Penalties for overstaying your nonimmigrant visa
There really is no excuse for overstaying your nonimmigrant visa in Thailand and it can even lead to being jailed fined & deported from the country.
Overstaying is the act of staying in Thailand exceeding the duration of the permission to stay. The period of stay granted to an individual, by an immigration officer at the port of entry, is in accordance with the type of Thai visa possessed by the individual. The last date of permission to stay is stamped into the individual’s passport. It is the individual’s responsibility to check that the appropriate date has been entered into the passport and, unless an extension to the permission to stay has been obtained, their obligation to exit Thailand on or before their permit of stay expires. Stay beyond that date and overstay fines and penalties come into play.
The Thai Immigration Department has been remarkably relaxed about the enforcement of the penalties for people who overstay. In many countries overstaying can result in mandatory jail time and significant fines. The fine currently levied for an overstay in Thailand is 500 baht per day, up to a maximum of 20,000 baht. For example an overstay of 40 days would generate a fine of 20,000 baht, identical to the fine payable if the overstay was for a duration of 400 days or even 4 years. Who knows when these penalties might actually change.
Should an individual find themselves in an overstay situation they can choose to voluntarily visit an immigration office to pay the fine and regularise their position or pay the fine at the airport on exiting the country. Many choose to overstay rather than to leave the country and or obtain the appropriate visa/permission to stay often in the belief that overstaying is a convenient visa solution with the eventual fine at the airport being a worthwhile cost to remain in Thailand.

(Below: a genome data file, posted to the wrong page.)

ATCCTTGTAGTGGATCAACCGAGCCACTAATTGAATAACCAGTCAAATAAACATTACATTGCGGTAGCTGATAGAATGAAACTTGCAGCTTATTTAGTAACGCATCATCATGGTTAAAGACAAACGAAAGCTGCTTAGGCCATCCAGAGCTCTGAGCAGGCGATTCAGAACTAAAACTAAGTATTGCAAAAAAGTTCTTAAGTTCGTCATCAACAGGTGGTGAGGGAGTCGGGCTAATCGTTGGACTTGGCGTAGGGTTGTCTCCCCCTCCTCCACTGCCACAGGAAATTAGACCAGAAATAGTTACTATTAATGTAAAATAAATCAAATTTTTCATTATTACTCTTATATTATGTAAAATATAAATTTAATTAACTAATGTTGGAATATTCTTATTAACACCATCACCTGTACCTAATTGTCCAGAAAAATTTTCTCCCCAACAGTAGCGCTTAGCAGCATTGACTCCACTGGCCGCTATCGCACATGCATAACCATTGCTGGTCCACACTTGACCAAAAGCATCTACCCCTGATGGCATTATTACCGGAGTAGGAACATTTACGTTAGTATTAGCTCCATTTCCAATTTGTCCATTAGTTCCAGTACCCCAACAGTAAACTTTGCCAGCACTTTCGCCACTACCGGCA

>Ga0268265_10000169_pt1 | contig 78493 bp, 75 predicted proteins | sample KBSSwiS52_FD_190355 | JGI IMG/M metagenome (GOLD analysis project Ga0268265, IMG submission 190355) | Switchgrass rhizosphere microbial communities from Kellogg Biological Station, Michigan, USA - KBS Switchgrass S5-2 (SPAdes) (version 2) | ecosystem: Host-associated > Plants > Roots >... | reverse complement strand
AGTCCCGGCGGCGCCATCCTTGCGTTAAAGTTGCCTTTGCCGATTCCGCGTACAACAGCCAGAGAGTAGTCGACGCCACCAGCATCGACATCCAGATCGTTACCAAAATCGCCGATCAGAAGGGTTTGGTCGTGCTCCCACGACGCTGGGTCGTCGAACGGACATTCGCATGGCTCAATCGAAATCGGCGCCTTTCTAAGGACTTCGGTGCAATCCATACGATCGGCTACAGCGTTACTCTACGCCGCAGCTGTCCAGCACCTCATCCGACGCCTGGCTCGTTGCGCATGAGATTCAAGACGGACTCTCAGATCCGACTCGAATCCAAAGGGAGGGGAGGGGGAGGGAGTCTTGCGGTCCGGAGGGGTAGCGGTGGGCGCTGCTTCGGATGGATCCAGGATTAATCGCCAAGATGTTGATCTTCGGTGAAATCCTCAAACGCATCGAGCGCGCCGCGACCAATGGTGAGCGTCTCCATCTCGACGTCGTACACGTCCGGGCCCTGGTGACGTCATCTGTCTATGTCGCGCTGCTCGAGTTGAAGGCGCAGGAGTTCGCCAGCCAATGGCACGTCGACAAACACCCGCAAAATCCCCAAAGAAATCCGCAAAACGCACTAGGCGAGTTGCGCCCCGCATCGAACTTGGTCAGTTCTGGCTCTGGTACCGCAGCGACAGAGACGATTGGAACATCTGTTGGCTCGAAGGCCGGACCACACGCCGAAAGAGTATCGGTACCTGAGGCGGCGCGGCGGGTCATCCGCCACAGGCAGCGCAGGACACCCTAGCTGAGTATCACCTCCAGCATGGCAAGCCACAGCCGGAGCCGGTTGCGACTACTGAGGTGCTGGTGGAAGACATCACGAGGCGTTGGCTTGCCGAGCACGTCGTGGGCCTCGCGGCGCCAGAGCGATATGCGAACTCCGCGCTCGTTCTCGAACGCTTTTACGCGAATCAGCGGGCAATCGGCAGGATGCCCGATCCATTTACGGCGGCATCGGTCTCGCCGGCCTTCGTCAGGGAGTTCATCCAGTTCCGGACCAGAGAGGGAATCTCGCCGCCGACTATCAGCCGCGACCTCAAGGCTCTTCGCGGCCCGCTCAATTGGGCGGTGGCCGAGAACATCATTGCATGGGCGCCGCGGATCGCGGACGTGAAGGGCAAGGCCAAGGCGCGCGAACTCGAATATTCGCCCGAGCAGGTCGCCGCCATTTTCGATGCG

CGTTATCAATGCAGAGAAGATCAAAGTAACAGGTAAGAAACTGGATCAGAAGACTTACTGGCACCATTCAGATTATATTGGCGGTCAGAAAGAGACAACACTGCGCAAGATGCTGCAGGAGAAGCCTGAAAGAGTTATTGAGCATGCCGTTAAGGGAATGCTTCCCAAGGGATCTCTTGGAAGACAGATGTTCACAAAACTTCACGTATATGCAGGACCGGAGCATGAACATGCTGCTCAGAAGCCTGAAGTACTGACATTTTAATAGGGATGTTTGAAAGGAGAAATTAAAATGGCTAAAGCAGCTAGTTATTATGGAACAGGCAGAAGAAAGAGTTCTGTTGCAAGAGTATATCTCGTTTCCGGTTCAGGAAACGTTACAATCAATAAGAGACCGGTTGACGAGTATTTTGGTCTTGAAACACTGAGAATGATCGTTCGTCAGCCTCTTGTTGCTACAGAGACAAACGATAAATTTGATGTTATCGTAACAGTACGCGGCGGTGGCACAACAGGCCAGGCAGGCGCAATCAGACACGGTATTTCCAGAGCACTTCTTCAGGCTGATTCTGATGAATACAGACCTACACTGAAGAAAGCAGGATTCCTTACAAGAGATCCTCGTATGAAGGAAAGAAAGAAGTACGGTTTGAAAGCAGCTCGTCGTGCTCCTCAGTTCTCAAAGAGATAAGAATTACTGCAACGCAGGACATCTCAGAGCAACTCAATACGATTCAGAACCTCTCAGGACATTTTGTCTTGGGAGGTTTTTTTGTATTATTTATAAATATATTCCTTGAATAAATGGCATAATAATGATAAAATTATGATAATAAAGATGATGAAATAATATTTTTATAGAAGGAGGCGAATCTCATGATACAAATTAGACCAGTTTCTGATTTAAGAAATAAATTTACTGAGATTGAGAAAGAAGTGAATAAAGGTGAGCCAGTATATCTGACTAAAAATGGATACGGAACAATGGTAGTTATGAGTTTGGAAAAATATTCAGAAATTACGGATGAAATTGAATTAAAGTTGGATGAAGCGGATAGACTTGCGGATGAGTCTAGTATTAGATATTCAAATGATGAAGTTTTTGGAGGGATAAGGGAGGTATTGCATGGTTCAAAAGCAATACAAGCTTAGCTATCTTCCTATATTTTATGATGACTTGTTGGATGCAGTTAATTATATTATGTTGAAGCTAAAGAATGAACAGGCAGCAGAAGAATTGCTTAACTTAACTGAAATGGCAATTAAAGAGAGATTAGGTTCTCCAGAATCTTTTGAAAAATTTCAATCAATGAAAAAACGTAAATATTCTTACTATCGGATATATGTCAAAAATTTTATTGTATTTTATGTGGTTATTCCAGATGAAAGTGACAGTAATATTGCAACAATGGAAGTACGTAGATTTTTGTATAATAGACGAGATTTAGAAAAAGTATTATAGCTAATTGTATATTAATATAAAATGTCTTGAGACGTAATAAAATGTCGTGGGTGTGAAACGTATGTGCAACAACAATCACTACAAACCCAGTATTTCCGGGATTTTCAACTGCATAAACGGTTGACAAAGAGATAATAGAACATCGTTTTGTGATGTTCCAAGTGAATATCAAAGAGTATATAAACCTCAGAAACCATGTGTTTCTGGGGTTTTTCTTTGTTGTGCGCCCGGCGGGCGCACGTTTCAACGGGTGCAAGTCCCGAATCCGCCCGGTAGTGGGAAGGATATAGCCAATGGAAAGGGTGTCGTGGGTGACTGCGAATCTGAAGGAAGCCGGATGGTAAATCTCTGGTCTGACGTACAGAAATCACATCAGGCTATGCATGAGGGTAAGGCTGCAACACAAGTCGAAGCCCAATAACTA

An overstay can easily be cleared at the Airport upon exit as long as funds are available to pay the fine. Simply pay the fine and leave the country with no additional repercussions However, if stopped in country and asked by the authorities to show a passport where the visa/permission to stay has expired even by one day then a stay in the Immigration Detention Centre (IDC) is a strong possibility for a few days while the case is processed. This is not something to be recommended. Conditions inside the IDC have been described by Amnesty International as ‘cruel and degrading’ and ‘seriously overcrowded’.
While based in the IDC assistance will be required from a friend, family or embassy staff to pay any fine and purchase a one way ticket back to the home country as being ‘in jail’ will make it difficult to undertake these tasks alone.
According to a report in The Nation a total of 70,715 foreigners were charged with overstaying their Thai visas in 2013 and between January and June 2014, the number of visa overstayers reached 30,359. Obviously the Thai authorities felt that the maximum fine of 20,000 baht was not sufficient a deterrent. In mid 2014 a proposal was sent to the Interior Ministry seeking to significantly increase the penalties associated with overstaying. Originally these proposed penalties included the possibility of a lifetime ban from reentering Thailand for those overstaying more than 10 years although this was subsequently changed to a maximum ban of 10 years for those overstaying more than 5 years. This may have been simply an attempt by the authorities to pressure overstayers to regularise their situation but it is understood that some immigration offices around the country are still requiring foreigners to sign an acknowledgment of these rules which have never been the subject of a Police Order nor have they ever been put into practice.
Respect the Immigration rules in Thailand and no issues should arise. Ensure that the appropriate nonimmigrant visa, if necessary, is obtained prior to travel and leave the country before the expiration of the permission to stay stamp. Should the reason for staying in Thailand or the length of stay required change while in country, regularise the situation if and when it arises. Obtain the assistance of a qualified individual or company familiar with immigration law if necessary.
Overstaying is a crime.